Los Angeles Fair Employment & Housing Act (FEHA) Lawyer
Experienced Los Angeles Employment Lawyers Working for You
The California Fair Employment and Housing Act prohibits employment discrimination on the basis of the following protected characteristics: Race, religious creed, color, national origin, ancestry, physical disability, mental disability, medical condition, marital status, sex, age, and sexual orientation. Unlawful discrimination can take different forms, such as refusing to hire or employ a person; barring or discharging a person from employment; or discriminating against a person in compensation or in the terms, conditions, or privileges of employment.
With regards to disability discrimination in particular, an employer has a duty to provide a reasonable accommodation for an applicant or employee with a known mental or physical disability. Furthermore, an employer also has a duty to engage in a good faith interactive process with a disabled employee in order to determine effective reasonable accommodations.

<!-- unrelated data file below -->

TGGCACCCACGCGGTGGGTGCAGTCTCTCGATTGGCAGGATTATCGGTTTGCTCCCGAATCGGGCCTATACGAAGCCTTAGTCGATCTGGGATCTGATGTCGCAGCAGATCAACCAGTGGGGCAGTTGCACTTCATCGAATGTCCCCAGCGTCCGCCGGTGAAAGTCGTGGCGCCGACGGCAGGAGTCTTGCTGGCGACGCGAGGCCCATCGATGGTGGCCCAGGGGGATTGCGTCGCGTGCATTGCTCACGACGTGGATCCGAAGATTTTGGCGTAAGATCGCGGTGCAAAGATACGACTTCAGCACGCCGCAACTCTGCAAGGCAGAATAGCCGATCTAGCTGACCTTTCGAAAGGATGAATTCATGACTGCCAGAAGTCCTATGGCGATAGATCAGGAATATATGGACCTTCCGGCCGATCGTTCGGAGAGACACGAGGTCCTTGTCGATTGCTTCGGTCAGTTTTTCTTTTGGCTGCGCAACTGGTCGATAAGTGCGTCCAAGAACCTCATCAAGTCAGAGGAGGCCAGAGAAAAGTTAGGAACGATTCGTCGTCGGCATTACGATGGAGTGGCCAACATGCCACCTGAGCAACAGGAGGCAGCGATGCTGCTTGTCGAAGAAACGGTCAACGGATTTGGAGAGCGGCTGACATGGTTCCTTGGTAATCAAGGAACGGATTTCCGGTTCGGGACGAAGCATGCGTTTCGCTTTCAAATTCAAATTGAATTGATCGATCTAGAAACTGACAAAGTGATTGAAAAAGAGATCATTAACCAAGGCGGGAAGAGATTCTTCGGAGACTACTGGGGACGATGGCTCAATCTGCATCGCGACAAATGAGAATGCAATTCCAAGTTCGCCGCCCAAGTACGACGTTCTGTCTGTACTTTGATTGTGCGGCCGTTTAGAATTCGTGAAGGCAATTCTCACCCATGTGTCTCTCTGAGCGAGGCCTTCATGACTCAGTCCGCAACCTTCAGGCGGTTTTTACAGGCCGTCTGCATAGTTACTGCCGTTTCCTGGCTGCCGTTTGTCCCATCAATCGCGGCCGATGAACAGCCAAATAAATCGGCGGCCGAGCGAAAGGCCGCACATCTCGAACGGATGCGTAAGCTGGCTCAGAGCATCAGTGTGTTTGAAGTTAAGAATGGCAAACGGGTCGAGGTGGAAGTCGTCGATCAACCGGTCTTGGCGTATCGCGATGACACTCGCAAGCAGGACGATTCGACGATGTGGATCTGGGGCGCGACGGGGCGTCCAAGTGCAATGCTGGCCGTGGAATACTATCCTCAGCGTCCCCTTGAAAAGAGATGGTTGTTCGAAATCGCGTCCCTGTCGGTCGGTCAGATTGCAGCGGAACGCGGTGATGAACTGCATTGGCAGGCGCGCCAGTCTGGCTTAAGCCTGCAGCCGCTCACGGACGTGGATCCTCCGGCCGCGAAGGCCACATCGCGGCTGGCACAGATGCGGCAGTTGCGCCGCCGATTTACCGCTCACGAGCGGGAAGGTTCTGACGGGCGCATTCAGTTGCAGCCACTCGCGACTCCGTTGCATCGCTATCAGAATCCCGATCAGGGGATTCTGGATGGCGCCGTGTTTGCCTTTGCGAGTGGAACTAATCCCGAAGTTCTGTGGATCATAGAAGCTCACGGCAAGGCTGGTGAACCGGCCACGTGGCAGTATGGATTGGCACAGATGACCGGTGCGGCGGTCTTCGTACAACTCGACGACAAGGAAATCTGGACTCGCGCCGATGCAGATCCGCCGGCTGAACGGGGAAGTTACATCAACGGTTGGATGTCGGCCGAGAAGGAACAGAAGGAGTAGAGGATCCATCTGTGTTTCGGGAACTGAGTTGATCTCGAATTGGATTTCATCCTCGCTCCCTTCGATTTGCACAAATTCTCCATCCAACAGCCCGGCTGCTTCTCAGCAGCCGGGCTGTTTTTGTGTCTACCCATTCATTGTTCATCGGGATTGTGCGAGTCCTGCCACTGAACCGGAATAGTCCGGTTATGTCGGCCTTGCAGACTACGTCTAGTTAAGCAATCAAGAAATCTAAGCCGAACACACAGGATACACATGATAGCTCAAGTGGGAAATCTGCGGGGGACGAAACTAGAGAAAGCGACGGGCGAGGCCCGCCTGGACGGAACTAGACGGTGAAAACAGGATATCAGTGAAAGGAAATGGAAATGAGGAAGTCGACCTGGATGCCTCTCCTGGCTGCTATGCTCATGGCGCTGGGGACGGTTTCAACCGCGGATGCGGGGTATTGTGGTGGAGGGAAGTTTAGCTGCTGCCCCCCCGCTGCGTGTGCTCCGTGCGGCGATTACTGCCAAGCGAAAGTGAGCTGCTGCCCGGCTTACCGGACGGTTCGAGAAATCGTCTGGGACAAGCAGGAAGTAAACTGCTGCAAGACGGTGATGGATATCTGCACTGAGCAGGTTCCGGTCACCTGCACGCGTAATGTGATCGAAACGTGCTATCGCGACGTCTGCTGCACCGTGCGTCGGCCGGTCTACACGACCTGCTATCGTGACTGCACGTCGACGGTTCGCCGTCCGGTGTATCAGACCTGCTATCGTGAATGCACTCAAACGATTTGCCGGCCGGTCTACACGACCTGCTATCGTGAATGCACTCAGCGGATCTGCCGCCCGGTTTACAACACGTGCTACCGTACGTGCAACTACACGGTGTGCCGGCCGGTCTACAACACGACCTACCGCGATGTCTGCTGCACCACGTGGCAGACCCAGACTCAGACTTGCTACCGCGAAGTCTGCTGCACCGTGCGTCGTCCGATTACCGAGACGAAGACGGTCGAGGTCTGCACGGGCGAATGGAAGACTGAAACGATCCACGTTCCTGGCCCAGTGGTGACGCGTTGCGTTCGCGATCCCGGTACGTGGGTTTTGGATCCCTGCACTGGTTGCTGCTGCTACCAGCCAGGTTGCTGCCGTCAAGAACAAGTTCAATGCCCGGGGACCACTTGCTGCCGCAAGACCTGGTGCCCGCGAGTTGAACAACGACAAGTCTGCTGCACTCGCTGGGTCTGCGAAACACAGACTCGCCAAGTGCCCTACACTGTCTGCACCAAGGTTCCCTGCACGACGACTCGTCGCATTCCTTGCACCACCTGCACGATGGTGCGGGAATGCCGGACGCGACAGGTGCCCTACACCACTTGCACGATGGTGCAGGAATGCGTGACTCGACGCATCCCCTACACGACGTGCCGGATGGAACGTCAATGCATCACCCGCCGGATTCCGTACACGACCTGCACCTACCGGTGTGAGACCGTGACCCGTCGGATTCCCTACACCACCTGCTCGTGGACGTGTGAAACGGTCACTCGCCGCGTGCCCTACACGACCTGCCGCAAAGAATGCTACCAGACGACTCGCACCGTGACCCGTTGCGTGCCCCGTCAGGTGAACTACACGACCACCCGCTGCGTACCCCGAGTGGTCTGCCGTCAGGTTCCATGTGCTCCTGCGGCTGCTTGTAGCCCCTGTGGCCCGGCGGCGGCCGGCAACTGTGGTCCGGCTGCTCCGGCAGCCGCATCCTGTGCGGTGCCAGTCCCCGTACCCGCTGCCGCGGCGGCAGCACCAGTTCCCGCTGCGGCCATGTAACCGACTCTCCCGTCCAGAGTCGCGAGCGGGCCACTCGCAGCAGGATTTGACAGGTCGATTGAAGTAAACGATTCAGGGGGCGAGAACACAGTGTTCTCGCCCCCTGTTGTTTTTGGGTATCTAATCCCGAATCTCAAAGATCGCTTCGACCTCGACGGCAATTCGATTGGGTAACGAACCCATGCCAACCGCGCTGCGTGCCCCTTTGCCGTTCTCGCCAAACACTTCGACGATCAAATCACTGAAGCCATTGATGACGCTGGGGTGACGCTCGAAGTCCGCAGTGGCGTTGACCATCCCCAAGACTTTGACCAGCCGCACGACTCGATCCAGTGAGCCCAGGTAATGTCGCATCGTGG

The FEHA also prohibits other types of unlawful employment practices based on an employee’s protected characteristic(s). For example, the FEHA makes it unlawful for an employer (or any other person) to harass applicants or employees because they possess one or more of the protected characteristics. Moreover, the FEHA requires employers to take all reasonable steps necessary to prevent discrimination and harassment from occurring. Additionally, the FEHA prohibits retaliation. Thus, employers may not discharge, expel, or otherwise discriminate against individuals because they opposed practices that violate the FEHA, filed a complaint, or testified, assisted, or participated in any manner in proceedings or hearings under the FEHA.
Contact a Los Angeles FEHA attorney to protect your rights! Call us today at (877) 871-3265 or contact us online to schedule your free consultation.
Leaves of Absence